Lady in Waiting is the story of three women.

Jane Lindsay, a contemporary fictional character, is an antique store owner whose husband has just left her. She tells her own story.

Lady Jane Grey is, of course, the historical Nine Days’ Queen.

Lucy Day is Lady Jane Grey’s fictional dressmaker, who tells Lady Jane Grey’s story along with her own.

The women’s stories become intertwined when the modern Jane Lindsay acquires an ancient betrothal ring engraved with her name: Jane. Research leads her to conclude the ring belonged to a woman from Lady Jane Grey’s era, quite possibly to Lady Jane Grey herself.

Each of the stories — two historical, one contemporary – is developed in marvelous detail, and is consistently, believably, thoughtfully told. The fact I learned the story of Lady Jane Grey as I read was a delightful bonus. She is not only a long-ago character to me, but a living, breathing woman.

Susan Meissner did a terrific job of researching and writing this book. After reading Lady in Waiting, I re-read her earlier novels, discovering how much her writing has grown. She who’s always produced good stories is now writing better than ever.

If you like a good story, if you like historical fiction, or if you’d like to learn more history but don’t want to read a textbook, I strongly recommend Susan Meissner’s Lady in Waiting.

Purchase it at Amazon or www.christianbook.com. Borrow it from Calgary Public Library or your own local library.

Learn more about Susan Meissner.

Karen Witemeyer

•August 18, 2012 • Leave a Comment

                             

I’m excited to tell you about a new-to-me author: Karen Witemeyer.

I’ve read her four historical novels in the past couple of months, and I hope she’ll write more soon.

Karen Witemeyer writes about interesting, likeable characters whom I quickly begin to care about, and her word-crafting is very good. Often those factors are enough to make a very good book.

Two additional factors set Karen Witemeyer above the crowd.

  • Karen does such a good job of integrating historical information that I feel pleased with myself for learning little-known historical information… without ever feeling I’m getting a history lesson. For instance, the characters of Head in the Clouds play parlor games that were played by families in the era of the story. In The Tailor-Made Bride, the female lead character uses exercise equipment and follows an exercise regimen developed by a doctor who lived in that time period.
  • Karen’s plots are richer than the typical plot pattern of most romance writers. She includes lots of action and conflict up front and in the middle, just where I usually expect it. Then, when I think the characters are home-free, and all that’s to be done is clean up the mess, she presents the biggest problem of all – and I always know I should have seen it coming. Then she still brings us to a highly- satisfactory conclusion. Her stories keep me avidly reading til the very last page.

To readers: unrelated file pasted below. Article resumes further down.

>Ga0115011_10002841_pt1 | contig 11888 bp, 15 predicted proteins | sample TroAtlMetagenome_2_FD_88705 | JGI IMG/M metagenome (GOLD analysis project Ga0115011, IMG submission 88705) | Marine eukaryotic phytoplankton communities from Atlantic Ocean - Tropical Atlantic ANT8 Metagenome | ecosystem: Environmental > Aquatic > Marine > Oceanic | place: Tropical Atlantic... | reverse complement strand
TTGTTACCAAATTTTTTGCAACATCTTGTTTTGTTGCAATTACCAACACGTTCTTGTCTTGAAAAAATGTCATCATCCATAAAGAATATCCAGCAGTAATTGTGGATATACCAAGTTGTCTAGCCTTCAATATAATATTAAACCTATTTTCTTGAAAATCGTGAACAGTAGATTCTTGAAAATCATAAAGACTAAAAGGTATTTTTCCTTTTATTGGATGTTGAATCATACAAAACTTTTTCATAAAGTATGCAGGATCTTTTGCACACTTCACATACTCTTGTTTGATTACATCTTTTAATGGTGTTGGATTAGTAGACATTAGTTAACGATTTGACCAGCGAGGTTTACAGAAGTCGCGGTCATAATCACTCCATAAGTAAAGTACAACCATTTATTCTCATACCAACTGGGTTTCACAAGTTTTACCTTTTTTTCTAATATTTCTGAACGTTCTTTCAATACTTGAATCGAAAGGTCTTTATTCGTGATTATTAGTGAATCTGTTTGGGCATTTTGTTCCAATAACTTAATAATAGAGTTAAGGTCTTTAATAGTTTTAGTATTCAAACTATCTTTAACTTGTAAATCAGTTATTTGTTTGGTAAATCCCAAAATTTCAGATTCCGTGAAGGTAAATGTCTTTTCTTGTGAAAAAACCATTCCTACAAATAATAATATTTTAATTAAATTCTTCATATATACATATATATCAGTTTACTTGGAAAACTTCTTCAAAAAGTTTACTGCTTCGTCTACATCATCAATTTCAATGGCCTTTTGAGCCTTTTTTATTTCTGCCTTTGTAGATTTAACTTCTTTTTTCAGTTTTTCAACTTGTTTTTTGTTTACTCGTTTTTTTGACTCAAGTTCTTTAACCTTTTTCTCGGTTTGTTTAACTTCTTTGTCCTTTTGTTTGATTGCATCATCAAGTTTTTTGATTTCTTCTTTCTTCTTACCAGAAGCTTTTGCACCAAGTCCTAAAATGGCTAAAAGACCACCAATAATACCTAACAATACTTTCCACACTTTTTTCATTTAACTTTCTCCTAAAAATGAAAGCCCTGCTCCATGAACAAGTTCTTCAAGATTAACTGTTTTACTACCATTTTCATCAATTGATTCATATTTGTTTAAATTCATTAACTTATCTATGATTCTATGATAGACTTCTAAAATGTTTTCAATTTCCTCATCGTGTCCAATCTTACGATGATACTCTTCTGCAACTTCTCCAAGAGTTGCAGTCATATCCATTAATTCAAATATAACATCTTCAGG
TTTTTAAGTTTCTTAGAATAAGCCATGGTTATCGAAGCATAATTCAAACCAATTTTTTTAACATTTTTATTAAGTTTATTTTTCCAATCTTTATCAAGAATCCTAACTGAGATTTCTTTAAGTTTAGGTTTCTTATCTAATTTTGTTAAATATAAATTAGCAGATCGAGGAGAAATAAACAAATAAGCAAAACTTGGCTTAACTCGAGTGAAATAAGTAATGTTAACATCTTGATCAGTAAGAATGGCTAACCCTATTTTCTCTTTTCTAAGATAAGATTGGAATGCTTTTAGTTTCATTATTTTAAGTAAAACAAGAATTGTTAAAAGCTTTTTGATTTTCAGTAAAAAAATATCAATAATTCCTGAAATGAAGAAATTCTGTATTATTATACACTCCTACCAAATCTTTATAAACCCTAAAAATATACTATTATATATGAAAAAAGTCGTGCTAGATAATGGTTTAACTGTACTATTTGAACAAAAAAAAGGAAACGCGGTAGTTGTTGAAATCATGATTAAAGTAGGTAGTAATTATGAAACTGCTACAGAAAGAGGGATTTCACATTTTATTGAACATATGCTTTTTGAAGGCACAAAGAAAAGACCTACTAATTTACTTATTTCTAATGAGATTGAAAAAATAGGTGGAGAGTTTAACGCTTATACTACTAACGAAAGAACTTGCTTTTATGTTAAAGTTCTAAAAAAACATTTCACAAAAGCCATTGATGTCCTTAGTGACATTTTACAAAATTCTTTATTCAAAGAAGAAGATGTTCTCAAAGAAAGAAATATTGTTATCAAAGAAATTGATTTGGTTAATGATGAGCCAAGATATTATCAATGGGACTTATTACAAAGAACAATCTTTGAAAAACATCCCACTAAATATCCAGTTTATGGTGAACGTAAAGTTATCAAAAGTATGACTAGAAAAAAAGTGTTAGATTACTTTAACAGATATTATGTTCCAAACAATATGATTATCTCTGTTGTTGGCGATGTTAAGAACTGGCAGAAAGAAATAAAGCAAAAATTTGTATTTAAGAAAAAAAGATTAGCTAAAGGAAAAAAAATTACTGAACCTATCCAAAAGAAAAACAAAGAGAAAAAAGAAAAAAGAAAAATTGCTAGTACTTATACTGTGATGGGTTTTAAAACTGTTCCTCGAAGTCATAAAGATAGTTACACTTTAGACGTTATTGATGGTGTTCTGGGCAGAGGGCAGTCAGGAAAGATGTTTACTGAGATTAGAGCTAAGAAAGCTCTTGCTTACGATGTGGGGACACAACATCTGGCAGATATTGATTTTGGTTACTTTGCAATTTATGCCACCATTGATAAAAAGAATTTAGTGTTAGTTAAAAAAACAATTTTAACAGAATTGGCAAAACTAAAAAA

If you like romances, or historical fiction, or both, you’re sure to like Karen Witemeyer’s books.

Here they are, sequences from my least to most favorite.

The Short-Straw Bride (4 of 5 stars)

To Win Her Heart (4.75 of 5 stars)

Head in the Clouds (5 of 5 stars)

The Tailor-Made Bride (5+ of 5 stars)

If you find them and enjoy them (or not), I hope you’ll write and tell us what you think.

Published by Bethany House, the books are available in paperback or Kindle versions.

To obtain them: http://www.karenwitemeyer.com/books.html or borrow from www.calgarypubliclibrarycom or your public or church library.

To learn more about Karen Witemeyer: http://www.karenwitemeyer.com/index.html

  • Reenie

Louisa May Alcott: The Woman Behind Little Women

•August 17, 2012 • Leave a Comment

Book By Harriet Reisen

Henry Holt and Company, 2009

Hardcover, 362 pages

5 of 5 stars

Review by Laureen F. Guenther

I thought I knew about Louisa May Alcott, but I was curious to fill in the cracks of my knowledge. That must be why I picked up The Woman Behind Little Women at the library. After reading it, I have a fully-rounded picture of her life and work.

Harriet Reisen, the author of this biography, was a little girl when her mother gave her Little Women as a gift. Harriet gobbled it up quickly, and soon her grandmother gave her the rest of the Alcott novels. Harriet did the same with them and she’s been an Alcott devotee ever since.

Riesen has dedicated her life, it seems, to learning and telling the full and true story of Louisa May Alcott. She also collaborated with Nancy Porter to produce a documentary film on Louisa May Alcott’s life. (Learn more about the film here.)

The Woman Behind Little Woman is extensive and detailed. At first I found the writing a little heavy, with longer-than-average sentences — and that was when I was just trying to find out if I wanted to read the book! But after only a couple of pages, I was hooked. I read the entire 300+ pages in three days.